As you know, the National Transportation Safety Board was requested by the government of Egypt to take the lead in this investigation. They are our partners in this endeavor. NTSB and Egyptian investigators have been working side-by-side, both on site in Rhode Island, and here at our headquarters building in Washington, D.C., to uncover the circumstances of this accident. This investigation is extremely important to the people of the United States and Egypt.
Based on the evidence we have seen thus far - the flight data recorder, the cockpit voice recorder, radar data and the small bits of wreckage that have been recovered - we have so far found no sign of a mechanical or weather related event that could have caused this accident. Yesterday, I told you that we are concentrating our efforts on determining from the evidence whether or not this investigation is to remain under the leadership of the NTSB. This decision cannot be made lightly.
Throughout the course of the NTSB investigation into the crash of flight 990, the Government of Egypt has been extremely cooperative. Today, additional Egyptian experts joined the investigation. The Government of Egypt has notified us that additional Egyptian experts and officials will join the process to analyze all available information that may bear on the cause of this tragic crash. Authorities from both governments are further analyzing the significance and meaning of the CVR.
Given this further development, it is only prudent for the NTSB to consult with these experts and officials, to fully evaluate this information prior to any final decision on whether the responsibility for this investigation should transfer to the FBI. I met today with FBI Director Louis Freeh and he fully concurs in this course of action. It is in the interest of all those concerned with the investigation and its results to ensure that this process, including any further thorough evaluation, be undertaken expeditiously.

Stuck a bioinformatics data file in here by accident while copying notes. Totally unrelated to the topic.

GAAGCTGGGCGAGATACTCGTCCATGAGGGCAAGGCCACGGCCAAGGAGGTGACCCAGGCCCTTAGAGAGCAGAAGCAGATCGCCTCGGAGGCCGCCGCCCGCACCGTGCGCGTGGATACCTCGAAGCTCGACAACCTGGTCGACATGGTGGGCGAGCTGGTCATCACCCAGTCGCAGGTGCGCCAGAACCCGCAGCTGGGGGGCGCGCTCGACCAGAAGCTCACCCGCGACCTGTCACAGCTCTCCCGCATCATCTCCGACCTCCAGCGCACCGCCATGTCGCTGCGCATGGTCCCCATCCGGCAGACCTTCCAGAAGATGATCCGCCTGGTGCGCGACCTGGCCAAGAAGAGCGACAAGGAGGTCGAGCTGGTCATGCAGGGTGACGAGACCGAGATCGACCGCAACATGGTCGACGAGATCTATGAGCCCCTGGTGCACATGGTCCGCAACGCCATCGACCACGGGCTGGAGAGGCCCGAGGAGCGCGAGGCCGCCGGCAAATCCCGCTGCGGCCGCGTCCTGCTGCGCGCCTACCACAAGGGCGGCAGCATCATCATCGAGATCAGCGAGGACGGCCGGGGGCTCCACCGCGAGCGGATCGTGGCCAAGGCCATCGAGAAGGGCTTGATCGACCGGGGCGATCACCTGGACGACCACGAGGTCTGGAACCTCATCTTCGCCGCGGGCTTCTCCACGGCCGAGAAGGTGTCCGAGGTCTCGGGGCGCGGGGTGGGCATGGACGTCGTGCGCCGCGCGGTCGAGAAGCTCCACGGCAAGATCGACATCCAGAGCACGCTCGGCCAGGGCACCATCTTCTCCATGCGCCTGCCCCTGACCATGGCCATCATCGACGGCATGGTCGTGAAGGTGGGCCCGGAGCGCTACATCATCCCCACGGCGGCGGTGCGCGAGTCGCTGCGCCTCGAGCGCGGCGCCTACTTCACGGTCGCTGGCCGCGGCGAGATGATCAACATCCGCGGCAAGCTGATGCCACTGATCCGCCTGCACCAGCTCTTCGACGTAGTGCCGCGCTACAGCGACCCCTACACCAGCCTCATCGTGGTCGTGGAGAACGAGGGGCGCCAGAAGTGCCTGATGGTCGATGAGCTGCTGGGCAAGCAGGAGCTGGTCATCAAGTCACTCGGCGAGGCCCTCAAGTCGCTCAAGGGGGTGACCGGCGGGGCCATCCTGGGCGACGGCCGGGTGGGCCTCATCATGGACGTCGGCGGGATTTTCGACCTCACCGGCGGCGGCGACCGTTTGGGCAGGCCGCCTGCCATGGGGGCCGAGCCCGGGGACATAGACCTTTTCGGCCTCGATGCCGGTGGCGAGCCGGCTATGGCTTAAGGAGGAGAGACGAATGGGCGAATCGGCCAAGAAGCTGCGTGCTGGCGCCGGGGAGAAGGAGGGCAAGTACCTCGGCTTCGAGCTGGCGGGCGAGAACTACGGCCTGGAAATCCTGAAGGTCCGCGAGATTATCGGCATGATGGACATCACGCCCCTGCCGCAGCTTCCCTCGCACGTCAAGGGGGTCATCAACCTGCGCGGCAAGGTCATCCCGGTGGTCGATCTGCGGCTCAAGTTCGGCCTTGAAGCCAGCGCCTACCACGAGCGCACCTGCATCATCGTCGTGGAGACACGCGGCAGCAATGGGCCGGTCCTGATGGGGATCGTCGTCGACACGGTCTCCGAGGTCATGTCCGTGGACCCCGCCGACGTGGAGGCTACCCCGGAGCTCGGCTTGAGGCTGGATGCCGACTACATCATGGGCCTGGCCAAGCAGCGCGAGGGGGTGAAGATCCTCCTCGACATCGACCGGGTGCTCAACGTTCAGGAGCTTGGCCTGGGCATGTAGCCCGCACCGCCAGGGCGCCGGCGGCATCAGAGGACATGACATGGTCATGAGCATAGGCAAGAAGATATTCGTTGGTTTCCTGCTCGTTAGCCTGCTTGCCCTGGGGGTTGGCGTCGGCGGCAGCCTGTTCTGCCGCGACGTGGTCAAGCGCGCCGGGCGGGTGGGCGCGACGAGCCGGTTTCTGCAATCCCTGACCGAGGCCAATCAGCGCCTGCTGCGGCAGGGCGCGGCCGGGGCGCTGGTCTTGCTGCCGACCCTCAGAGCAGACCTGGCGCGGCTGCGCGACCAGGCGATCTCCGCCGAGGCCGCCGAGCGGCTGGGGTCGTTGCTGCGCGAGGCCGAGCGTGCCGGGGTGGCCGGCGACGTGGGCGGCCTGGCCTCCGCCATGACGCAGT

Again, we are very appreciative of the assistance by the Government of Egypt. The strong partnership between our countries in this investigation can serve only to strengthen the possibility that the final cause of this tragic crash can be determined.
I am fully mindful of the public's interest in this investigation. I have dedicated all the necessary resources of the NTSB to this investigation, and many agencies of the U.S. Government and the Egyptian Government, and elements of private industry, have assisted us. This investigation is continuing.
Today, Director Freeh and I asked the U.S. Navy Supervisor of Salvage to contract for a large ship with a heavy lift capability that can operate in heavy seas, and send it to the accident site as soon as possible for the retrieval of human remains and aircraft wreckage.
I do not contemplate another press briefing for a few days, but I will take some questions now.